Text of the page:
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McGill Faculty of Law: Extra-Contractual Obligations/Torts: Prof. Lara Khoury, 2002-03/Summary by Derek McKee

that it was reasonably foreseeable for Dr. Murray that his error would mislead other doctors who would treat Price. He stated a rule: “…a person doing a negligent act may, in circumstances lending themselves to that conclusion, be held liable for future damages arising in part from the subsequent negligent act of another, and in part from his own negligence, where such subsequent negligence and consequent damage were reasonably foreseeable as a possible result of his own negligence.” This decision qualified Mercer v. Gray for policy reasons. The court wanted to make doctors responsible for the effects of their negligence on subsequent diagnoses.  


Interesting reasoning in this case—analysis of evolution of reasonable foreseeability test.

If the second cause was not a non-faulty medical error, this would be a difficult case for novus actus interveniens in common law.

Novus actus interveniens has been a complex issue in common law, but hasn’t been discussed so much in civil law. Civil law has usually just used the criterion of the gravity of the faults.

Subsequent Events and Aggravation of Injuries

In cases where indivisible damage is caused by two unrelated events, one faulty and one innocent, is it fair to hold the faulty defendant liable for the entire injury?

There are three possibilities:

The defendant could be held liable for the whole injury, regardless of the non-faulty event.

The defendant could still be held liable, but with damages discounted for the non-faulty event.

If the non-faulty event occurred later, it could be considered a novus actus interveniens.

In both systems, at the causation stage, the defendant can generally be held to have caused the entire indivisible damage, even if a non-faulty event was also involved.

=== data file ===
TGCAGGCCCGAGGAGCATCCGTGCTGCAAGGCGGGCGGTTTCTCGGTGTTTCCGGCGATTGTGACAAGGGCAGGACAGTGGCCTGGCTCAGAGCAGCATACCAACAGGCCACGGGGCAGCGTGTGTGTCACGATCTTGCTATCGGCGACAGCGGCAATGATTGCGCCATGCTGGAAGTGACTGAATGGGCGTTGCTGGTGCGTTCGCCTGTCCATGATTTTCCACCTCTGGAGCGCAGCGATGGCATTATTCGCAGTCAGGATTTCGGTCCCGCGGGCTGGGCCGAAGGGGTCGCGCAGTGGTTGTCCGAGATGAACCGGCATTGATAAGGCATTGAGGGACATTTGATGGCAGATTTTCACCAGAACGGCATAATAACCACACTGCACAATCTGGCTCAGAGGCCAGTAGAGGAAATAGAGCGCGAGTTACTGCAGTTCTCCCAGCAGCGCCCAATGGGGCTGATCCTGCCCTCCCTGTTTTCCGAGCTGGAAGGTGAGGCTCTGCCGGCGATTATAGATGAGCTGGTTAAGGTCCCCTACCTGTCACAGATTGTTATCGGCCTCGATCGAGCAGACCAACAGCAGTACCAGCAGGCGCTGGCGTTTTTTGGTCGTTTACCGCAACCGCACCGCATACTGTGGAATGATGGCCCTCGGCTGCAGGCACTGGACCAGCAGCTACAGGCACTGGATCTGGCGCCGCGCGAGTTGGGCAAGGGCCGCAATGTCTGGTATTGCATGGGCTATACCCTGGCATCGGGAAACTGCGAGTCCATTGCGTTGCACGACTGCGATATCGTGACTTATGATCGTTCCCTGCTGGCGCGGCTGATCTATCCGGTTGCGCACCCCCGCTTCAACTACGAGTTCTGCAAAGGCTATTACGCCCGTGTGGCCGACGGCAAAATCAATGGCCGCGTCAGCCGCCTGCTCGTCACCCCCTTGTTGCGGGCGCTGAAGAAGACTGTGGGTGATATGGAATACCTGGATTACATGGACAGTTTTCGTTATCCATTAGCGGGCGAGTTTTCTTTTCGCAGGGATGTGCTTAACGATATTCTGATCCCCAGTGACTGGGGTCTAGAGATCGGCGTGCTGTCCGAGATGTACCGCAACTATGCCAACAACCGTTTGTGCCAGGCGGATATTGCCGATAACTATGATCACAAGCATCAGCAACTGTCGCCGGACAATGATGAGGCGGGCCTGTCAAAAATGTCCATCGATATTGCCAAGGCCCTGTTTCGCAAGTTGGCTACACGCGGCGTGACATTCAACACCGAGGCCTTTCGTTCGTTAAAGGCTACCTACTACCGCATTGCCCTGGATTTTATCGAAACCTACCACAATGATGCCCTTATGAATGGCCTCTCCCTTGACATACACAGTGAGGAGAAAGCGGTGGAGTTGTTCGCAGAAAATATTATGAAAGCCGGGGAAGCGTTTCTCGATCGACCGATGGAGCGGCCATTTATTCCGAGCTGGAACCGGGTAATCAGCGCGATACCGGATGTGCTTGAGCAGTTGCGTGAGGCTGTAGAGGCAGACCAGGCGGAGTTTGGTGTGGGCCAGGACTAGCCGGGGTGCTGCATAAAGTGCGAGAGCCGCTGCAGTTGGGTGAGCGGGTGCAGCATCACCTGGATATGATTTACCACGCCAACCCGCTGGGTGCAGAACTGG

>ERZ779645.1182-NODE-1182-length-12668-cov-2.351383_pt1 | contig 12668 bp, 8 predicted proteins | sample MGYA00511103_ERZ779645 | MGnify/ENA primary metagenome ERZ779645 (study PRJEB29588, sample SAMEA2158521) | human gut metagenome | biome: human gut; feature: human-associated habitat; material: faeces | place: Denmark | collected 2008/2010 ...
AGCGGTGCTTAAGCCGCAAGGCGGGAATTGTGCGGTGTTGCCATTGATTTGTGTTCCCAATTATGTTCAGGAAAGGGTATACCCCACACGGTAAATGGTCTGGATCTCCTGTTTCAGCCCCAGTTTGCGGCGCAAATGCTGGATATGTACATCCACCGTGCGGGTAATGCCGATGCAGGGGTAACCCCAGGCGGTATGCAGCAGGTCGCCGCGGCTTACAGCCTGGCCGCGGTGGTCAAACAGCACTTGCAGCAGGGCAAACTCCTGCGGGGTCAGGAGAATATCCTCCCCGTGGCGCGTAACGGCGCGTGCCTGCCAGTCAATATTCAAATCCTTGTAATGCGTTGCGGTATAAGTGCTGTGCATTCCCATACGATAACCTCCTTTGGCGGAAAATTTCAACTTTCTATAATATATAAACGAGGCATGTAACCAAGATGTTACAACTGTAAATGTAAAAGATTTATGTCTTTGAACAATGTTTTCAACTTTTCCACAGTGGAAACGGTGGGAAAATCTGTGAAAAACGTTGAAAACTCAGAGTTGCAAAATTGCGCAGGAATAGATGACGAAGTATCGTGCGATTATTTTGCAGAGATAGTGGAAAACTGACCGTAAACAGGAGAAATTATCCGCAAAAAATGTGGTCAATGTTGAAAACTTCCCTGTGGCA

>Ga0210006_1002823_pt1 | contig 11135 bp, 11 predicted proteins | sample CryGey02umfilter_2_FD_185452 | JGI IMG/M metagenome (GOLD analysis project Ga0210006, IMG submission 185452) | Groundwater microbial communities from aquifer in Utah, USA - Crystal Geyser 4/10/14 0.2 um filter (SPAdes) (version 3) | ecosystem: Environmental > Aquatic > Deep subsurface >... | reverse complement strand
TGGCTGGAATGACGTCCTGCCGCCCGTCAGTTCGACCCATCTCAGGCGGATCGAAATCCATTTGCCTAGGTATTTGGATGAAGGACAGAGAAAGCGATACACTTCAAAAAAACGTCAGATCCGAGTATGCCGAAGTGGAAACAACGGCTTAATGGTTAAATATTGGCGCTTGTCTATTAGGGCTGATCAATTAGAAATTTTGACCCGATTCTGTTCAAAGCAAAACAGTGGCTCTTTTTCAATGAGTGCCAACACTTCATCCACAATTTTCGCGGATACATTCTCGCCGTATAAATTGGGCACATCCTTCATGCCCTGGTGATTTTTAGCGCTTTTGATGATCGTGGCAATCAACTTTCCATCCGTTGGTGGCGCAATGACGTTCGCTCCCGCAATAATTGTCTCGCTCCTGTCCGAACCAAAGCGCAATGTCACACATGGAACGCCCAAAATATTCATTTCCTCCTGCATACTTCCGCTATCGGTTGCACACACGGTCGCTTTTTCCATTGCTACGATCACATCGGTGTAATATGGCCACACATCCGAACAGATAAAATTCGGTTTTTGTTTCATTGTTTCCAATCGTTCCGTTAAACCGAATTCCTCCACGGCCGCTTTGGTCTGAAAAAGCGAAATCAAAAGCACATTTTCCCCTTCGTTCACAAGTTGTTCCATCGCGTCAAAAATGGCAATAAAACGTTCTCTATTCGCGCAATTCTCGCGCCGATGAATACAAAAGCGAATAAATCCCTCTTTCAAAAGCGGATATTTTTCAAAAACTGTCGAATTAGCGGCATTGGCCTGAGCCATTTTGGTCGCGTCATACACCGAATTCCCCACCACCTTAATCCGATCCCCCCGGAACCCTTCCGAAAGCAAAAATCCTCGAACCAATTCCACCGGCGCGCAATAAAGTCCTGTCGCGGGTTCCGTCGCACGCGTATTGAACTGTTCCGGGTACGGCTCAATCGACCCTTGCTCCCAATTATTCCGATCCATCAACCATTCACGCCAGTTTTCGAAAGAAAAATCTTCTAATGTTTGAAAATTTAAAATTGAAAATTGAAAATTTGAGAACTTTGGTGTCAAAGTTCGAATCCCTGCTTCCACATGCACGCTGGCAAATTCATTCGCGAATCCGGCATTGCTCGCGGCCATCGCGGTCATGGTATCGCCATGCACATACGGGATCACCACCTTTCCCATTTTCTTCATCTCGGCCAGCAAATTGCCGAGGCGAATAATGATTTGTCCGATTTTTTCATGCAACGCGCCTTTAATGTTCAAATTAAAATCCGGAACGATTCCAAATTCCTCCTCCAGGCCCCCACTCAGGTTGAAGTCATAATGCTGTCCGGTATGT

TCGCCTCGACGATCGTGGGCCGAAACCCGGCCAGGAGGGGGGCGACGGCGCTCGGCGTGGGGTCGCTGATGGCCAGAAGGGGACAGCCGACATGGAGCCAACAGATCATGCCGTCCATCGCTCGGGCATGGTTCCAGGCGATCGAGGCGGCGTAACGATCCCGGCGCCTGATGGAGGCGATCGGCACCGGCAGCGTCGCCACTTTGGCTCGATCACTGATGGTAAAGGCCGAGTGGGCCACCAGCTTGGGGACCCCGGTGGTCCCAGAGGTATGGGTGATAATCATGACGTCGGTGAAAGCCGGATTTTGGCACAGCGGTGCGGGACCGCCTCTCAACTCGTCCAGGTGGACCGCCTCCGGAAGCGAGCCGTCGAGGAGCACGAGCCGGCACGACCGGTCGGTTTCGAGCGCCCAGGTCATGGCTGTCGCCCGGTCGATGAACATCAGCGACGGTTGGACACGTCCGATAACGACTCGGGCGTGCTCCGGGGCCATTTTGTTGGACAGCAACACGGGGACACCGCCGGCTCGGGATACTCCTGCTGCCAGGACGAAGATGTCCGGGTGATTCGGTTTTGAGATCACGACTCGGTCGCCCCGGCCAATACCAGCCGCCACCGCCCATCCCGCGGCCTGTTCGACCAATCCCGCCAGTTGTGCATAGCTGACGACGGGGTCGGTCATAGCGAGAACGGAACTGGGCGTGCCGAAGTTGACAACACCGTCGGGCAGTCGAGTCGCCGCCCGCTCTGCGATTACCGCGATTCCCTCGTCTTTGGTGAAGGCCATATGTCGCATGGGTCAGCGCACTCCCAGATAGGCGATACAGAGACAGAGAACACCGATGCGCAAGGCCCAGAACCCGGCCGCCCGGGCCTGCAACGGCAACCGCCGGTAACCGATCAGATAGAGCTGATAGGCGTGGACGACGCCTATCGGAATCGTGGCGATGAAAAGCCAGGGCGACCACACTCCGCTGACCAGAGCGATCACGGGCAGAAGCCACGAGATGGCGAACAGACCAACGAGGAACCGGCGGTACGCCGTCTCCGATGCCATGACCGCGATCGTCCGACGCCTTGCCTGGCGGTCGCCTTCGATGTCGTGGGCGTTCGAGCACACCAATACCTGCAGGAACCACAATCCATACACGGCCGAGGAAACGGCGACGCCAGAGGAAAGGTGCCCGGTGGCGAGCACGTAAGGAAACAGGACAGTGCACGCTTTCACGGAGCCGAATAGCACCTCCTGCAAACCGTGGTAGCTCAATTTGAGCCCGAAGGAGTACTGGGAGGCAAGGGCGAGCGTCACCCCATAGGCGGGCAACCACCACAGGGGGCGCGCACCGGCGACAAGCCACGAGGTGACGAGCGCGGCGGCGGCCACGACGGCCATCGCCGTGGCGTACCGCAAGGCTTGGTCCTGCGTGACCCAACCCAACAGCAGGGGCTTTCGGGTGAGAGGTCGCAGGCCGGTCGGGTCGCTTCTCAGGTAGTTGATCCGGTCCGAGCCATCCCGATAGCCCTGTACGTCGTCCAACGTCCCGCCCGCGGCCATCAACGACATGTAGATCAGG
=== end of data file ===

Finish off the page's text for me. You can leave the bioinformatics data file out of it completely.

In common law, if you “materially contributed” to the production of the damage, you are held to have caused all of it.

“Material contribution” is a common law term only; it means more than a de minimis, mininal, negligible contribution.

Civil law says that as long as your contribution is not negligible, you can be held liable.

However, at the assessment of damages stage, damages can be discounted for the contribution of non-faulty events.

At this point, unlike with causation, the burden of proof is on the defendant.

This is based on the principle that the plaintiff should not be enriched by the damages, just restored to his previous position. Courts therefore ask what position the defendant would have been in if the fault had not occurred.

There are two main scenarios, depending on whether the fault or non-faulty event comes first.

Scenario 1: If the non-faulty event precedes the fault:

The above rules apply; in this case, it is consistent with the thin-skull rule.

Athey v. Leonati, [1996] 3 SCR 458. (CB2p171)


British Columbia


Athey was an auto mechanic who had a history of minor back problems. He was hurt in a car accident, which caused back pain and stiffness. A few months later, he was on his way to recovery when he was hurt in another car accident, again causing minor injuries. He underwent further physiotherapy and chiropractic treatments, and was again recovering, when, while stretching, he suffered a disc herniation. He was no longer able to do any heavy physical work and he had to take a lower-paying job.


Could the some of the liability be discounted due to Athey’s pre-existing back problems?




Major J wrote, “It has long been established that a defendant is liable for any injuries caused or contributed to by his or her negligence. If the defendant’s conduct is found to be a cause of the injury, the presence of other non-tortious contributing causes does not reduce the extent of the defendant’s liability.”

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